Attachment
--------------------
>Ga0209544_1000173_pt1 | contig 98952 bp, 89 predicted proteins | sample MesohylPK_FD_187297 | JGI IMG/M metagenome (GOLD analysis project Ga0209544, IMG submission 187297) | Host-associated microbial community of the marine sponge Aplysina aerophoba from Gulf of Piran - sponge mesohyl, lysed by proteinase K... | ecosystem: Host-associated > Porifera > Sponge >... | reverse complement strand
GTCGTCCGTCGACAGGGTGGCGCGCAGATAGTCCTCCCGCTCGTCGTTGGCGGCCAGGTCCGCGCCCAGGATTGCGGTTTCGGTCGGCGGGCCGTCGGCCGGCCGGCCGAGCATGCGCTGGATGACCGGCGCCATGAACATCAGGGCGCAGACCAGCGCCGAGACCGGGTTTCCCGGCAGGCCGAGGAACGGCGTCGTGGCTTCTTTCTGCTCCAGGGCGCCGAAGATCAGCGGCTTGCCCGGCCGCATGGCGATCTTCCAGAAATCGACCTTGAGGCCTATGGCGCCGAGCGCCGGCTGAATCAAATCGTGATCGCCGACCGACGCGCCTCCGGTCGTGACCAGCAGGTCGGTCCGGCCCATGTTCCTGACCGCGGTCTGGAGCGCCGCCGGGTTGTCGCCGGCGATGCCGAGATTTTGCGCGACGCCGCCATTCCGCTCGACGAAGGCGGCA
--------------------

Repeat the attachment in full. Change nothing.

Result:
>Ga0209544_1000173_pt1 | contig 98952 bp, 89 predicted proteins | sample MesohylPK_FD_187297 | JGI IMG/M metagenome (GOLD analysis project Ga0209544, IMG submission 187297) | Host-associated microbial community of the marine sponge Aplysina aerophoba from Gulf of Piran - sponge mesohyl, lysed by proteinase K... | ecosystem: Host-associated > Porifera > Sponge >... | reverse complement strand
GTCGTCCGTCGACAGGGTGGCGCGCAGATAGTCCTCCCGCTCGTCGTTGGCGGCCAGGTCCGCGCCCAGGATTGCGGTTTCGGTCGGCGGGCCGTCGGCCGGCCGGCCGAGCATGCGCTGGATGACCGGCGCCATGAACATCAGGGCGCAGACCAGCGCCGAGACCGGGTTTCCCGGCAGGCCGAGGAACGGCGTCGTGGCTTCTTTCTGCTCCAGGGCGCCGAAGATCAGCGGCTTGCCCGGCCGCATGGCGATCTTCCAGAAATCGACCTTGAGGCCTATGGCGCCGAGCGCCGGCTGAATCAAATCGTGATCGCCGACCGACGCGCCTCCGGTCGTGACCAGCAGGTCGGTCCGGCCCATGTTCCTGACCGCGGTCTGGAGCGCCGCCGGGTTGTCGCCGGCGATGCCGAGATTTTGCGCGACGCCGCCATTCCGCTCGACGAAGGCGGCA